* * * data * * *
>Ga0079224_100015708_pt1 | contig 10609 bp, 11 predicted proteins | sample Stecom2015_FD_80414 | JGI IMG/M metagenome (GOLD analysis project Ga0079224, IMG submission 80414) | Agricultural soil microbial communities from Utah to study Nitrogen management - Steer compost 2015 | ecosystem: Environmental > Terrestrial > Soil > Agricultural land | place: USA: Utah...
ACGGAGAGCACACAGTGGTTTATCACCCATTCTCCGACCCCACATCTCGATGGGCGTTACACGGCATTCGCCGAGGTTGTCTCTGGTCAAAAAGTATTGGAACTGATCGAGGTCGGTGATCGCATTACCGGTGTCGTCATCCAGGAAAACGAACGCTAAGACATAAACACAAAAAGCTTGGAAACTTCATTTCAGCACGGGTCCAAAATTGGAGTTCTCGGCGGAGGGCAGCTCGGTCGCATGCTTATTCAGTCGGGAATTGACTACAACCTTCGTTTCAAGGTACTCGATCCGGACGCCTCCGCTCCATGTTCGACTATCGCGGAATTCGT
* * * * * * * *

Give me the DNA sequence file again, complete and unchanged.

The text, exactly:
>Ga0079224_100015708_pt1 | contig 10609 bp, 11 predicted proteins | sample Stecom2015_FD_80414 | JGI IMG/M metagenome (GOLD analysis project Ga0079224, IMG submission 80414) | Agricultural soil microbial communities from Utah to study Nitrogen management - Steer compost 2015 | ecosystem: Environmental > Terrestrial > Soil > Agricultural land | place: USA: Utah...
ACGGAGAGCACACAGTGGTTTATCACCCATTCTCCGACCCCACATCTCGATGGGCGTTACACGGCATTCGCCGAGGTTGTCTCTGGTCAAAAAGTATTGGAACTGATCGAGGTCGGTGATCGCATTACCGGTGTCGTCATCCAGGAAAACGAACGCTAAGACATAAACACAAAAAGCTTGGAAACTTCATTTCAGCACGGGTCCAAAATTGGAGTTCTCGGCGGAGGGCAGCTCGGTCGCATGCTTATTCAGTCGGGAATTGACTACAACCTTCGTTTCAAGGTACTCGATCCGGACGCCTCCGCTCCATGTTCGACTATCGCGGAATTCGT